Unfunded Mandates Reform Act

Because this rule approves pre-existing requirements under State law and does not impose any additional enforceable duty beyond that required by State law, it does not contain any unfunded mandate or significantly or uniquely affect small governments, as described in the Unfunded Mandates Reform Act of 1995 (Pub. L. 104-4).

Executive Order 13175: Consultation and Coordination With Indian Tribal Governments

This rule also does not have Tribal implications because it will not have a substantial direct effect on one or more Indian Tribes, on the relationship between the Federal Government and Indian Tribes, or on the distribution of power and responsibilities between the Federal Government and Indian Tribes, as specified by Executive Order 13175 (59 FR 22951, November 9, 2000).

Executive Order 13132: Federalism

This action also does not have Federalism implications because it does not have substantial direct effects on the States, on the relationship between the national government and the States, or on the distribution of power and responsibilities among the various levels of government, as specified in Executive Order 13132 (64 FR 43255, August 10, 1999). This action merely approves a State rule implementing a Federal standard, and does not alter the relationship or the distribution of power and responsibilities established in the Clean Air Act (CAA).

Executive Order 13045: Protection of Children From Environmental Health and Safety Risks

This rule also is not subject to Executive Order 13045 “Protection of Children from Environmental Health Risks and Safety Risks” (62 FR 19885, April 23, 1997), because it approves a State rule implementing a Federal Standard.

National Technology Transfer Advancement Act

In reviewing State submissions, EPA's role is to approve State choices, provided that they meet the criteria of the CAA. In this context, in the absence of a prior existing requirement for the State to use voluntary consensus standards (VCS), EPA has no authority to disapprove a State submission for failure to use VCS. It would thus be inconsistent with applicable law for EPA, when it reviews a State submission, to use VCS in place of a State submission that otherwise satisfies the provisions of the CAA. Thus, the requirements of section 12(d) of the National Technology Transfer and Advancement Act of 1995 (15 U.S.C. 272 note) do not apply.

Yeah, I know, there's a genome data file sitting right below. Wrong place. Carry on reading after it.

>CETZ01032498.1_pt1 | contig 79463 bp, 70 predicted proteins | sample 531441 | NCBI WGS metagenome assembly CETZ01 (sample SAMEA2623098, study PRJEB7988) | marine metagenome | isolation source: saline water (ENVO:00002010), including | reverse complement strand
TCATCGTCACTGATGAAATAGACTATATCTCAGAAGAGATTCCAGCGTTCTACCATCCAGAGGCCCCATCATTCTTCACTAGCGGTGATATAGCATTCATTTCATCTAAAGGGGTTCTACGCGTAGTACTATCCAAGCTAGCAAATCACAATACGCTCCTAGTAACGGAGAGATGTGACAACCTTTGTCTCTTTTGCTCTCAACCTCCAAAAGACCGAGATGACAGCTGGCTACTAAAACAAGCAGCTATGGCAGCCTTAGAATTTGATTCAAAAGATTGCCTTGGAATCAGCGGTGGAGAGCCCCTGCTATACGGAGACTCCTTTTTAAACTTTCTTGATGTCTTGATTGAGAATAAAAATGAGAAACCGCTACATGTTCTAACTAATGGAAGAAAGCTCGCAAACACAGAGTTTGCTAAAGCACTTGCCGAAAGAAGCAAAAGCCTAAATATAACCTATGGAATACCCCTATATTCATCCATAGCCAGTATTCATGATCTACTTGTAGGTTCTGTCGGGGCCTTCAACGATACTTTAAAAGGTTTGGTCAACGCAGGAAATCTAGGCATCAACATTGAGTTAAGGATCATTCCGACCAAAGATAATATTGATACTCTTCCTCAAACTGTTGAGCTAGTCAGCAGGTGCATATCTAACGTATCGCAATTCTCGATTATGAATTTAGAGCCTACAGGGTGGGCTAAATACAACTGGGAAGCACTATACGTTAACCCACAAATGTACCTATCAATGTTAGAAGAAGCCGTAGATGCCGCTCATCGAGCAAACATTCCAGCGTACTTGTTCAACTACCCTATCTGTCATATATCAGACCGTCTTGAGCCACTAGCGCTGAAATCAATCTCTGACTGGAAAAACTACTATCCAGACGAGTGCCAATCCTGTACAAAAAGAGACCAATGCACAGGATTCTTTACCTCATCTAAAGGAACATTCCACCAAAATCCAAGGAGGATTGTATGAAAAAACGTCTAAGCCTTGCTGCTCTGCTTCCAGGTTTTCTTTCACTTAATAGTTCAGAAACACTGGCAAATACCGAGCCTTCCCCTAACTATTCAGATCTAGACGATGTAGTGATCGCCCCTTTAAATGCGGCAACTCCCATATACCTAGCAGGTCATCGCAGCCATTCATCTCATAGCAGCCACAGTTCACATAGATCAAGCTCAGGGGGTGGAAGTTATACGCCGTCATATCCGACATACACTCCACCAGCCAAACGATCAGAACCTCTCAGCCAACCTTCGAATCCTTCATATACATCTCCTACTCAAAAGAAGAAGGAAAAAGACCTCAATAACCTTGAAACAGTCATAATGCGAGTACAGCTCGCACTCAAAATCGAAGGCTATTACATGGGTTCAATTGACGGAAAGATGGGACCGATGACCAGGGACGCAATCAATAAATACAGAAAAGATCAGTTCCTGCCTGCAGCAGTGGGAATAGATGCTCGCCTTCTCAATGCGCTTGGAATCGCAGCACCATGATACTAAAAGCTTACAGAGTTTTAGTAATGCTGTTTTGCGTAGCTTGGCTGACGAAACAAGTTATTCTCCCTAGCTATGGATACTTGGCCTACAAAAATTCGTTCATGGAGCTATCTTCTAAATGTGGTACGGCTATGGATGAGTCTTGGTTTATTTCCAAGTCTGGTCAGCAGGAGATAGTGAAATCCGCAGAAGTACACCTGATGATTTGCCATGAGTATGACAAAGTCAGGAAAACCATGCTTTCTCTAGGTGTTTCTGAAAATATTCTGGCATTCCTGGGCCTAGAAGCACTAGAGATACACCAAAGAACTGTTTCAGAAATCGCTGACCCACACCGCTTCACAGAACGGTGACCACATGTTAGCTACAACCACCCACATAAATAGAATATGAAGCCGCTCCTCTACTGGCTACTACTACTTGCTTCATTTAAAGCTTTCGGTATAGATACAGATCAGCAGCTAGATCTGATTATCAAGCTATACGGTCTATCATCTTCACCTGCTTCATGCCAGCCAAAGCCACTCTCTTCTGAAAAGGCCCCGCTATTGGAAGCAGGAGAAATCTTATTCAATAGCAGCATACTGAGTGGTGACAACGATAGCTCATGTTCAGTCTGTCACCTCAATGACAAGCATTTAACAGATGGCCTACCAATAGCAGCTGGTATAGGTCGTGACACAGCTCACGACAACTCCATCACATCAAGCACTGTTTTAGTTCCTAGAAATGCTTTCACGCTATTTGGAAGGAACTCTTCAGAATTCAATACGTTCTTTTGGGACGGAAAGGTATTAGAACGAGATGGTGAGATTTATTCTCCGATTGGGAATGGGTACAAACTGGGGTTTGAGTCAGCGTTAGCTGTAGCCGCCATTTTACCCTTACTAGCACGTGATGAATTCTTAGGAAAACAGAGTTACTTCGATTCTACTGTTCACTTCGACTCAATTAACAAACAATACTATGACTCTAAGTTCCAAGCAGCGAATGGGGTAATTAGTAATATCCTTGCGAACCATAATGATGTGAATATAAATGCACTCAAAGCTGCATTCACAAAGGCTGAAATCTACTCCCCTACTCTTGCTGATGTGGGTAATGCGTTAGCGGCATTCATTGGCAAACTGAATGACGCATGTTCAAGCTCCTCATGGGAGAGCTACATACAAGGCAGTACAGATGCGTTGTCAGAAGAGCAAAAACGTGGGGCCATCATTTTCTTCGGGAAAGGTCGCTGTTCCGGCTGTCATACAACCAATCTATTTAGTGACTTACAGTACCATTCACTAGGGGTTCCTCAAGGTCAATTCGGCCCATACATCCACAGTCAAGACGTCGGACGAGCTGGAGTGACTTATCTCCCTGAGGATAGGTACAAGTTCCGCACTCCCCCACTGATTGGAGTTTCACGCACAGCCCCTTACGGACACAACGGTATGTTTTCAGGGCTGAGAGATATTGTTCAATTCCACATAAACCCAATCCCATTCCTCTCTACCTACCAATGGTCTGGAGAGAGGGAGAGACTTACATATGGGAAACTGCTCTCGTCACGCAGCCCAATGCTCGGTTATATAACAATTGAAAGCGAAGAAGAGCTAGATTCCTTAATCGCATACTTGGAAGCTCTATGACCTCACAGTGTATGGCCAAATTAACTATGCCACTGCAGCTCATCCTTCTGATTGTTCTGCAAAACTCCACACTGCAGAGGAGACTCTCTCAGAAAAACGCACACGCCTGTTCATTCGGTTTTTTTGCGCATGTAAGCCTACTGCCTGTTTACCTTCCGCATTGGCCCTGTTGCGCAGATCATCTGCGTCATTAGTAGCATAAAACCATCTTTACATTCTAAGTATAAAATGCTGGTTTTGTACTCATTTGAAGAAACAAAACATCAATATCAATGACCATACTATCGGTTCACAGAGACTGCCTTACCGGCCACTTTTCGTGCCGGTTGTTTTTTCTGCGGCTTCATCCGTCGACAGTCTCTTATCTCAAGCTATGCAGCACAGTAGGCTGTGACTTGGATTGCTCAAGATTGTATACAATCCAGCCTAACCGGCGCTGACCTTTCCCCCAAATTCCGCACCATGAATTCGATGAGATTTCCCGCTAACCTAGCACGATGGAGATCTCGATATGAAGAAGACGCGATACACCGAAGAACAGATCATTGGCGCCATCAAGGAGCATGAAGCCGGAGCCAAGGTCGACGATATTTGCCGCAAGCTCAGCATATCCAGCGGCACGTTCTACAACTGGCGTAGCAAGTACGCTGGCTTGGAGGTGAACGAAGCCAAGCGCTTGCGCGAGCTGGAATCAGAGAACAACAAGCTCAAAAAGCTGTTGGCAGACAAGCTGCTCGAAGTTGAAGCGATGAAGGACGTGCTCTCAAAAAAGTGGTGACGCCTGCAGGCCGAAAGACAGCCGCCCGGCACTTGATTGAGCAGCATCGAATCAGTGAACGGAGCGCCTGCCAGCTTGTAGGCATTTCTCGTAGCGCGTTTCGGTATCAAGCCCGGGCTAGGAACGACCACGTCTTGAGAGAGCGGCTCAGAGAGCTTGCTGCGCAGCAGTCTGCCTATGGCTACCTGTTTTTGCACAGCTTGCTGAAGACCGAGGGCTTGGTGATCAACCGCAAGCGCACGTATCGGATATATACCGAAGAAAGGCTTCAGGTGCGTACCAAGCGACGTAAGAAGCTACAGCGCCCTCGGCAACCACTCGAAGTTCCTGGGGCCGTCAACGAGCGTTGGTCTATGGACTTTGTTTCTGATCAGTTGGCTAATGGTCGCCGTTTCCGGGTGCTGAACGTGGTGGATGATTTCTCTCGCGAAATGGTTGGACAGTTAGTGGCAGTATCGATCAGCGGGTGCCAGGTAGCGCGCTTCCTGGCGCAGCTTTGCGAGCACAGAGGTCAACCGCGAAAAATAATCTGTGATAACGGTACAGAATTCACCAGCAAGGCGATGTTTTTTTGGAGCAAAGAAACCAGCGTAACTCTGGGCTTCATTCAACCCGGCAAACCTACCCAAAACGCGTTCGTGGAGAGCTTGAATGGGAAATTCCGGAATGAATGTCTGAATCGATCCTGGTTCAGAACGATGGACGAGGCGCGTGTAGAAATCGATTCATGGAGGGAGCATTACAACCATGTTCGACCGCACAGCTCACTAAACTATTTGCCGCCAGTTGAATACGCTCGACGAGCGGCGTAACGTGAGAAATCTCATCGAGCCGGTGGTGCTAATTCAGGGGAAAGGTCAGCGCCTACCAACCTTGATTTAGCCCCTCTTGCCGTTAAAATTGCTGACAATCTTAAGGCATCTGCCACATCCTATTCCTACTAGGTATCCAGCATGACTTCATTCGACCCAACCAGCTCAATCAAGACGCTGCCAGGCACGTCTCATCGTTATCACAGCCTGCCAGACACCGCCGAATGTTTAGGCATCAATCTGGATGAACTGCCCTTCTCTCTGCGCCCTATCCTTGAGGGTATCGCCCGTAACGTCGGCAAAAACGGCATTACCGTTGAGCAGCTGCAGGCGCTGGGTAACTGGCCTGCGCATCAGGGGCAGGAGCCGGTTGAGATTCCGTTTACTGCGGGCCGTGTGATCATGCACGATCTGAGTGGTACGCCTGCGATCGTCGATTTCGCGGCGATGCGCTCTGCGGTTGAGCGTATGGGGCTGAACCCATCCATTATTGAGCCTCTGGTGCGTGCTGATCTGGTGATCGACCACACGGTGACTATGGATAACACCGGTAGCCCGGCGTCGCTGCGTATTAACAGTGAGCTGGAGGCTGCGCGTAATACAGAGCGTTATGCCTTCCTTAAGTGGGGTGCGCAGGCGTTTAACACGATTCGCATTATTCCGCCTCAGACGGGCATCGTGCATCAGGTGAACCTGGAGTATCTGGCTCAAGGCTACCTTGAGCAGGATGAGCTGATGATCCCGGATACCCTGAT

Paperwork Reduction Act

This rule does not impose an information collection burden under the provisions of the Paperwork Reduction Act of 1995 (44 U.S.C. 3501 et seq.).

Congressional Review Act

The Congressional Review Act, 5 U.S.C. 801 et seq., as added by the Small Business Regulatory Enforcement Fairness Act of 1996, generally provides that before a rule may take effect, the agency promulgating the rule must submit a rule report, which includes a copy of the rule, to each House of the Congress and to the Comptroller General of the United States. EPA will submit a report containing this rule and other required information to the U.S. Senate, the U.S. House of Representatives, and the Comptroller General of the United States prior to publication of the rule in the Federal Register. A major rule cannot take effect until 60 days after it is published in the Federal Register. This action is not a “major rule” as defined by 5 U.S.C. 804(2).

Under section 307(b)(1) of the CAA, petitions for judicial review of this action must be filed in the United States Court of Appeals for the appropriate circuit by January 28, 2011. Filing a petition for reconsideration by the Administrator of this final rule does not affect the finality of this rule for the purposes of judicial review nor does it extend the time within which a petition for judicial review may be filed, and shall not postpone the effectiveness of such rule or action. This action may not be challenged later in proceedings to enforce its requirements. (See section 307(b)(2).)

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List of Subjects in 40 CFR Part 52

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Dated: November 15, 2010.

Susan Hedman,

Regional Administrator, Region 5.

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is amended as follows:

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PART 52—[AMENDED]

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1. The authority citation for part 52 continues to read as follows:

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Authority: 42 U.S.C. 7401 et seq.

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Subpart P—Indiana

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2. Section 52.781 is amended by adding paragraph (g) to read as follows:

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Rules and regulations.
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(g) Disapproval. EPA is disapproving 326 IAC 25-2-1, 326 IAC 25-2-3 and 326 IAC 25-2-4 as revisions to the Indiana SIP.

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[FR Doc. 2010-29817 Filed 11-26-10; 8:45 am]